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Accuracy • Independence • Integrity

September 23, 2017   |   Ithaca, NY

Opinion

Commentary: Israel’s pinkwashing conceals other abuses

Last year, at NYC Pride, I watched a massive float bearing the Israeli flag pass by, with a banner that read something to the effect of: “Israel loves the LGBTQ community”. Fueled simply by morbid curiosity, I found myself walking closer to the float, upon which a representative of Israeli Pride offered me a flyer detailing the rights of gay folk in relation to numerous other Middle Eastern nations. As one might expect, there was a checklist denoting the existence of various laws supporting the community, with Israel supposedly having all and other nations having few or none.

While many of the problematic politics behind New York’s Gay Pride (read: rampant racism and transphobia) are nauseating, there was something particularly grating about Tel Aviv being lauded as the epicenter of gay rights within the region. This, of course, is what many academics like Jasbir Puar call pinkwashing, or the facade of using Israel’s relatively progressive gay rights record to conceal and exonerate itself from its wider atrocious human rights abuses. This pinkwashing campaign by the Israeli state has included sending openly gay members of the Israel Defense Force to speak on various college campuses, producing several pro-Israel films depicting Israel’s “gay-friendly” society, and perhaps most notably, displaying a float in the 2011 San Francisco Gay Pride that featured a blow-up doll of Iranian President Mahmoud Ahmadinejad being sodomized by a nuclear weapon.

In writing this, I am not inspired by the banality of whether or not Israel, within its borders, is truly a beacon of queer justice — there have been various books, journals, and other think-pieces devoted to exposing such fallacies. Instead, I hope to deliberate upon a classic case of Orientalism, as there is a clear attempt to demarcate Israel as a hallmark of progression from other “backwards” and “oppressive” states within the Middle East. Furthermore, it conjures a racist archetype of the patriarchal, homophobic, and thus dangerous Muslim man to substantiate such claims and elicit support from global progressive movements. This elation of homonationalism creates a false binary that exists only to degrade the humanity of those who reside on the wrong (non-Israeli) side of it, continuing to absolve Israel of its own implications in the violence against brown queer folk. From the wars on Gaza to the establishment of a police state in the West Bank, Israel omits its own transgressions against Palestinian queers. When Israeli missiles and soldiers murder queer Palestinian civilians, Israel’s guise as a harbinger of queer justice is suddenly compromised — so how much do they really value LGBTQ lives?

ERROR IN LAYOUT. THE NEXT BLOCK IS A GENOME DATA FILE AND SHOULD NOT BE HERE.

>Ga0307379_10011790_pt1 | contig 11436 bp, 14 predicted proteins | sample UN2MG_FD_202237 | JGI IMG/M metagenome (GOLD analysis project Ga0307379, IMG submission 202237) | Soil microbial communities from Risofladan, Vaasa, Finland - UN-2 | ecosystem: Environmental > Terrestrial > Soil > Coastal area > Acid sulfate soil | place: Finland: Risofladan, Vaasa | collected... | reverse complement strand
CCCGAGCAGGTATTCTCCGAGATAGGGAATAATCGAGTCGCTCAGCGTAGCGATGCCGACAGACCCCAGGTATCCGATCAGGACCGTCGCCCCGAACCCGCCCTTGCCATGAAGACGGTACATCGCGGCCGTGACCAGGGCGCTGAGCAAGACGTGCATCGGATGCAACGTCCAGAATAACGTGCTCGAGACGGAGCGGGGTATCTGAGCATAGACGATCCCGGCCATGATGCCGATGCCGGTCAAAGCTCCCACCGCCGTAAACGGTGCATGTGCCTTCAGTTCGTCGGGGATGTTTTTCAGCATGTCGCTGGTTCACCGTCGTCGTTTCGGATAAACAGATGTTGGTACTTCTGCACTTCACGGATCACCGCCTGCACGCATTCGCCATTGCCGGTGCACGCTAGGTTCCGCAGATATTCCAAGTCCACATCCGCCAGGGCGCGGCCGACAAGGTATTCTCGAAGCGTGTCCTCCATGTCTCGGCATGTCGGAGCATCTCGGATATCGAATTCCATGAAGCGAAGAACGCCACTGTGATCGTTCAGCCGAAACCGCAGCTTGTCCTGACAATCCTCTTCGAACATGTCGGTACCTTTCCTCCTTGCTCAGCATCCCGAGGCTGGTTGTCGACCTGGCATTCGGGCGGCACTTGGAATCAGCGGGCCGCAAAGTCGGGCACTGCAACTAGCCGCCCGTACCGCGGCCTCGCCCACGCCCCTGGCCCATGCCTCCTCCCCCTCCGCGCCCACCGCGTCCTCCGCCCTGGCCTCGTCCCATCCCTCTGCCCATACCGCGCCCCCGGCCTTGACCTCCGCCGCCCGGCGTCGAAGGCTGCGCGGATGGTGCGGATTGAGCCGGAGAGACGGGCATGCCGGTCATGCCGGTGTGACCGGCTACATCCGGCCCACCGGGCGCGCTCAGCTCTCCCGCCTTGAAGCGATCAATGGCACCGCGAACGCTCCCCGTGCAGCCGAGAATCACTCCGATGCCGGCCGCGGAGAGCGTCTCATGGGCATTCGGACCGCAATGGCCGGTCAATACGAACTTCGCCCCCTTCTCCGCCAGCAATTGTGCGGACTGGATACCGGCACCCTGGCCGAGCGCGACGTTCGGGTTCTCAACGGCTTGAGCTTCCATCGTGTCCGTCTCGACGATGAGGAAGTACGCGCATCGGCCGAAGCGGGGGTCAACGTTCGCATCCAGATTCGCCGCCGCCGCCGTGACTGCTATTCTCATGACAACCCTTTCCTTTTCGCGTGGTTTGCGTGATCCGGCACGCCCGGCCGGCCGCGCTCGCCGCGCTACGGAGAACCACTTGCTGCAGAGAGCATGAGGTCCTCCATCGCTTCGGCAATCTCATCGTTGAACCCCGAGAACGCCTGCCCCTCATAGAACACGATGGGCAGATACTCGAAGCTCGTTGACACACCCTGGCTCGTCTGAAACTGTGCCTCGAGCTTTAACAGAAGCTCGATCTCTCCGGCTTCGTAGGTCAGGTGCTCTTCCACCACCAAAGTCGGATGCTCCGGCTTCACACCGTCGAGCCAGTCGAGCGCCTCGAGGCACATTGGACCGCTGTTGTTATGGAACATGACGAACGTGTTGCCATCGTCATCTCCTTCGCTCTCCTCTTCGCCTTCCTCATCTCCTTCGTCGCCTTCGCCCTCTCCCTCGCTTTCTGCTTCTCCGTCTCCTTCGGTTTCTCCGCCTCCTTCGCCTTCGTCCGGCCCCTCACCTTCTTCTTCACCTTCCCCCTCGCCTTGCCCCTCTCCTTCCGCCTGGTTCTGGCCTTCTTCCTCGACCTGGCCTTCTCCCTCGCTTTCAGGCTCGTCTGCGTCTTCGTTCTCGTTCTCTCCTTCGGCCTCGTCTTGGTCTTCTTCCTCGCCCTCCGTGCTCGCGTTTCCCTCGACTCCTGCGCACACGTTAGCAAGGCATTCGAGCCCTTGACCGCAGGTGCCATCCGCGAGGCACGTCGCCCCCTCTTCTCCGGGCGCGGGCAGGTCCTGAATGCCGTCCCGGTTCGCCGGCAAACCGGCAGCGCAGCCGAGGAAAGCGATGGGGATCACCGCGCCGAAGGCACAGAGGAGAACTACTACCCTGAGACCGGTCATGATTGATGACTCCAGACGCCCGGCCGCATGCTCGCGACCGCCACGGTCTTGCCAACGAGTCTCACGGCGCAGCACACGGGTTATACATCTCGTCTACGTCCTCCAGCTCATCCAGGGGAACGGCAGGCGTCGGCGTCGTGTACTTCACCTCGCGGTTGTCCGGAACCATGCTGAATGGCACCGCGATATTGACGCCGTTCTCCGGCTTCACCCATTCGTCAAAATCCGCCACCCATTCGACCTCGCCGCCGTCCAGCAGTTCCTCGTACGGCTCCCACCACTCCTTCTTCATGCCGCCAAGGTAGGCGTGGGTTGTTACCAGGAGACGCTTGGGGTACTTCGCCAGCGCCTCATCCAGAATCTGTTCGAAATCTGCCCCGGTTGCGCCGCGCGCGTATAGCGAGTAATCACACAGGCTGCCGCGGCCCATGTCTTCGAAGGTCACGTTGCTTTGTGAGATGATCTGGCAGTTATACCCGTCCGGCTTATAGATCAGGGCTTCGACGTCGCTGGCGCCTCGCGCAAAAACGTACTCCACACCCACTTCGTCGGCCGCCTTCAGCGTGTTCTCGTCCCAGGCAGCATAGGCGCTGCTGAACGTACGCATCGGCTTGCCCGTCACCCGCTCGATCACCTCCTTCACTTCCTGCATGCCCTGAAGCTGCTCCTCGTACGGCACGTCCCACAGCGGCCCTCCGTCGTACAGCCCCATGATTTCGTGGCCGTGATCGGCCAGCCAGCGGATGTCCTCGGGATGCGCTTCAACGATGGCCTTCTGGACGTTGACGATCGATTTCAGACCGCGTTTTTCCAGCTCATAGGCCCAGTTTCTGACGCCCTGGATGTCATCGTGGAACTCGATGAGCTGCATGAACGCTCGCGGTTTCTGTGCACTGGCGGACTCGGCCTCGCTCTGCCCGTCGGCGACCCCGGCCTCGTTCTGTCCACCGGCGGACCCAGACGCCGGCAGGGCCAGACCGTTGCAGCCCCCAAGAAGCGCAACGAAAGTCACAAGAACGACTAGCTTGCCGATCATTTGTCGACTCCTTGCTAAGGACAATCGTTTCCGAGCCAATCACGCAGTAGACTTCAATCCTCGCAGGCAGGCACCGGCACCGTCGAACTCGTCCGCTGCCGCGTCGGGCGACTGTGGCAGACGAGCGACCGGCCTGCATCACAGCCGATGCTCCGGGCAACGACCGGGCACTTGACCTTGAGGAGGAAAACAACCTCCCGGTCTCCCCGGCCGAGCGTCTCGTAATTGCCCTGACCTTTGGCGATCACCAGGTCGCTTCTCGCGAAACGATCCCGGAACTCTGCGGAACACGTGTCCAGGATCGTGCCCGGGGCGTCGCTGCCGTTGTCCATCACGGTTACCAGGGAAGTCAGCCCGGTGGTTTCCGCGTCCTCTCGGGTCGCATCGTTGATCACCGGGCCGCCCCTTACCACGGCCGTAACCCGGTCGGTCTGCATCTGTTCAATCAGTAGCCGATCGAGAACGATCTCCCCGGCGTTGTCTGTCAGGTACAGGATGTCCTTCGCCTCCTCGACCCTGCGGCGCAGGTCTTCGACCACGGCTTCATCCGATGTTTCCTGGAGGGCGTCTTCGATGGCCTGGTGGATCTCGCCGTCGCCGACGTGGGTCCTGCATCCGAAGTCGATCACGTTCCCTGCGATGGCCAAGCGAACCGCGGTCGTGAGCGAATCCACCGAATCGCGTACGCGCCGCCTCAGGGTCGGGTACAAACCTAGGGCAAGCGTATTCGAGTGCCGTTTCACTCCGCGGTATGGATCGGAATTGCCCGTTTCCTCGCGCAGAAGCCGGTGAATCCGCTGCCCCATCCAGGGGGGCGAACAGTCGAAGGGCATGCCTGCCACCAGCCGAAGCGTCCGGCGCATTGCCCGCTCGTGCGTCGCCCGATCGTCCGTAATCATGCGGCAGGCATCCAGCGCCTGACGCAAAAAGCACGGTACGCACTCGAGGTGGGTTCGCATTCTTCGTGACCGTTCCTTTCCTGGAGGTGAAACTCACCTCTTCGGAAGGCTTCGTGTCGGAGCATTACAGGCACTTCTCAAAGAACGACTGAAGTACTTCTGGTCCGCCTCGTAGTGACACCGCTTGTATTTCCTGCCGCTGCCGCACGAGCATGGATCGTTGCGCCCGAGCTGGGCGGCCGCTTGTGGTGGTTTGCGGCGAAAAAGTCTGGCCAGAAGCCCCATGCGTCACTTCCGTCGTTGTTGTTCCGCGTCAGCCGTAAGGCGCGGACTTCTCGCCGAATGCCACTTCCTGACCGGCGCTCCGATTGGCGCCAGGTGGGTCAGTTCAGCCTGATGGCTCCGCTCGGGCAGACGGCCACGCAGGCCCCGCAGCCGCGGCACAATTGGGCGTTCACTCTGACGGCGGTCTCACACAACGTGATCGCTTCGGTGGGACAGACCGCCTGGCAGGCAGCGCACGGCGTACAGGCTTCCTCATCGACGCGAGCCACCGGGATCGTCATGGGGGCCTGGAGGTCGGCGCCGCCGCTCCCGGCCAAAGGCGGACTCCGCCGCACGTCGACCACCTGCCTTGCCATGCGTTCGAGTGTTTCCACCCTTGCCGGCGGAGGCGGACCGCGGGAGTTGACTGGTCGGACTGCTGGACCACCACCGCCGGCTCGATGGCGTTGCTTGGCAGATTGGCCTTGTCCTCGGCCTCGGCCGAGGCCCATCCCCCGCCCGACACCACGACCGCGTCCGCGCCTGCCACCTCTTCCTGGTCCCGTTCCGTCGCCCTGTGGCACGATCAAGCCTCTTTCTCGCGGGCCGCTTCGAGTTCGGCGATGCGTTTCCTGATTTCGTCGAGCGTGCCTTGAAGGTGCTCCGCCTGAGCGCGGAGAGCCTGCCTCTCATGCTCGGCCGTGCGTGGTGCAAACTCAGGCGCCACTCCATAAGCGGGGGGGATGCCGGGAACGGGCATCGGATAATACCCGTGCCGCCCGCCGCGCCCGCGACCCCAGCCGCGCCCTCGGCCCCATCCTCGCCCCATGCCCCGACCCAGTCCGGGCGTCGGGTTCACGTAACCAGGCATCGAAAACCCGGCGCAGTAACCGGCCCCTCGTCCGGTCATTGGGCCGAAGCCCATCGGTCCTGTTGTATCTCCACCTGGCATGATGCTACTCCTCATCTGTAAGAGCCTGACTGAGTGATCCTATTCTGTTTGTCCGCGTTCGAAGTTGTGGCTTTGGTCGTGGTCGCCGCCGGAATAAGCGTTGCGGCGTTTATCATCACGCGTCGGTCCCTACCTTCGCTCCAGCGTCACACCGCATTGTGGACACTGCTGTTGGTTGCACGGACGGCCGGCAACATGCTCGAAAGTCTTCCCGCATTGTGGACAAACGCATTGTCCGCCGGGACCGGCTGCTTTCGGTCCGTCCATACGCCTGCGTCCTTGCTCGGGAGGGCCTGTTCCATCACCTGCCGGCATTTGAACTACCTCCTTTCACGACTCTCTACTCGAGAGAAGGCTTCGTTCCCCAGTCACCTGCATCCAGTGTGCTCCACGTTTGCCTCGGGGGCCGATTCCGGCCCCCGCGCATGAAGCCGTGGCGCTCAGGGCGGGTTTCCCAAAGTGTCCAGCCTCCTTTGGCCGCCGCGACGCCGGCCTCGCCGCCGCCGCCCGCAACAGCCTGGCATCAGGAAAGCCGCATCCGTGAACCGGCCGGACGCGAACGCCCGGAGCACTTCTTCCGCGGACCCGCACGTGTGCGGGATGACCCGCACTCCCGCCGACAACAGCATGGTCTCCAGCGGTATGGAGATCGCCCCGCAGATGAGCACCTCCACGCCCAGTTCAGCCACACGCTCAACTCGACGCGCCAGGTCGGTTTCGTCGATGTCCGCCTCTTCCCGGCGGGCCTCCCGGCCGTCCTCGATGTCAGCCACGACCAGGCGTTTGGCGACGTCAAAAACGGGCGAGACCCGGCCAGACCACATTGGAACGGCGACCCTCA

This ploy is neither a recent construction nor unique to the settler-colonial state of Israel. Britain had a well documented abhorrence to the practice of sati in India, as colonists cited it as a prime example of the barbarity of the culture. Even as recent as 2003, in the early stages of the Iraq War, the U.S. media was flooded with images of “oppressed” Iraqi women that needed to be saved by American values. Yet how many women were brutalized under British colonial rule? What about the Iraqi women killed by U.S. soldiers and bombs?

Let me be clear: this line of reason does not attempt to exonerate the patriarchy and homophobia that does exist in Palestine and elsewhere, as that would indicate a rather naive application of cultural relativism. Nor am I attempting to downplay the immense activism of citizens in Israel in order to achieve any semblance of LGBTQ rights. Instead, this serves as an interrogation of the manner in which ethical high grounds are constructed by modern nation-states in order to legitimize imperial practices. In the case of Israel, the state takes credit for the rights that it actively resisted in its own courts — all in order to promote instances of homonationalism that display an utter disregard for the sanctity of Palestinian bodies. Thus, when we talk about queer rights in Israel, we should also ask: Queer rights for who?